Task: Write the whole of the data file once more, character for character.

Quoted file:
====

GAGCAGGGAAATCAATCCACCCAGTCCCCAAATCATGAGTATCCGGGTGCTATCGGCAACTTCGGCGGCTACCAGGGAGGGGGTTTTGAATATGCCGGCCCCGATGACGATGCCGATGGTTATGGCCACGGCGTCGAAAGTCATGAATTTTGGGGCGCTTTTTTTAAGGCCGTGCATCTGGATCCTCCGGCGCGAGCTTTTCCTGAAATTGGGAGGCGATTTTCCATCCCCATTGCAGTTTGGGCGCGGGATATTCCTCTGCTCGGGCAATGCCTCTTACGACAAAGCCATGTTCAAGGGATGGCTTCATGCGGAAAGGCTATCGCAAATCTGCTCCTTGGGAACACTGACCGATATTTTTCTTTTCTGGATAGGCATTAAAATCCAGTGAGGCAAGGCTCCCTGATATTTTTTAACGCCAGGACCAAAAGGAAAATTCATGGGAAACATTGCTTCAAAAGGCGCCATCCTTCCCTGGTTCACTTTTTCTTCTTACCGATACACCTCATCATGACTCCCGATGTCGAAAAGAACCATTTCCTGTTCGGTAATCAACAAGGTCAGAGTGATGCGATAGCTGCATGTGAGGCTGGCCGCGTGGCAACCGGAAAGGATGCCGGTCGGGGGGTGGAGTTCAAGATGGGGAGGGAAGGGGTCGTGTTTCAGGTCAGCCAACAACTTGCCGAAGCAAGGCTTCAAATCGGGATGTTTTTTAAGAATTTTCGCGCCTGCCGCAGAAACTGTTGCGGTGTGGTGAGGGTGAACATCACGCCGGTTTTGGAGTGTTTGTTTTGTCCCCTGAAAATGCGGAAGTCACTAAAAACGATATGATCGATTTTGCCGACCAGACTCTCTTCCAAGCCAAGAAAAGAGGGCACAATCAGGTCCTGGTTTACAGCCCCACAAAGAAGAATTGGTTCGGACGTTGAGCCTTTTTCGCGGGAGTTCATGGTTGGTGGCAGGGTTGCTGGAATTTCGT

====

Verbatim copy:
GAGCAGGGAAATCAATCCACCCAGTCCCCAAATCATGAGTATCCGGGTGCTATCGGCAACTTCGGCGGCTACCAGGGAGGGGGTTTTGAATATGCCGGCCCCGATGACGATGCCGATGGTTATGGCCACGGCGTCGAAAGTCATGAATTTTGGGGCGCTTTTTTTAAGGCCGTGCATCTGGATCCTCCGGCGCGAGCTTTTCCTGAAATTGGGAGGCGATTTTCCATCCCCATTGCAGTTTGGGCGCGGGATATTCCTCTGCTCGGGCAATGCCTCTTACGACAAAGCCATGTTCAAGGGATGGCTTCATGCGGAAAGGCTATCGCAAATCTGCTCCTTGGGAACACTGACCGATATTTTTCTTTTCTGGATAGGCATTAAAATCCAGTGAGGCAAGGCTCCCTGATATTTTTTAACGCCAGGACCAAAAGGAAAATTCATGGGAAACATTGCTTCAAAAGGCGCCATCCTTCCCTGGTTCACTTTTTCTTCTTACCGATACACCTCATCATGACTCCCGATGTCGAAAAGAACCATTTCCTGTTCGGTAATCAACAAGGTCAGAGTGATGCGATAGCTGCATGTGAGGCTGGCCGCGTGGCAACCGGAAAGGATGCCGGTCGGGGGGTGGAGTTCAAGATGGGGAGGGAAGGGGTCGTGTTTCAGGTCAGCCAACAACTTGCCGAAGCAAGGCTTCAAATCGGGATGTTTTTTAAGAATTTTCGCGCCTGCCGCAGAAACTGTTGCGGTGTGGTGAGGGTGAACATCACGCCGGTTTTGGAGTGTTTGTTTTGTCCCCTGAAAATGCGGAAGTCACTAAAAACGATATGATCGATTTTGCCGACCAGACTCTCTTCCAAGCCAAGAAAAGAGGGCACAATCAGGTCCTGGTTTACAGCCCCACAAAGAAGAATTGGTTCGGACGTTGAGCCTTTTTCGCGGGAGTTCATGGTTGGTGGCAGGGTTGCTGGAATTTCGT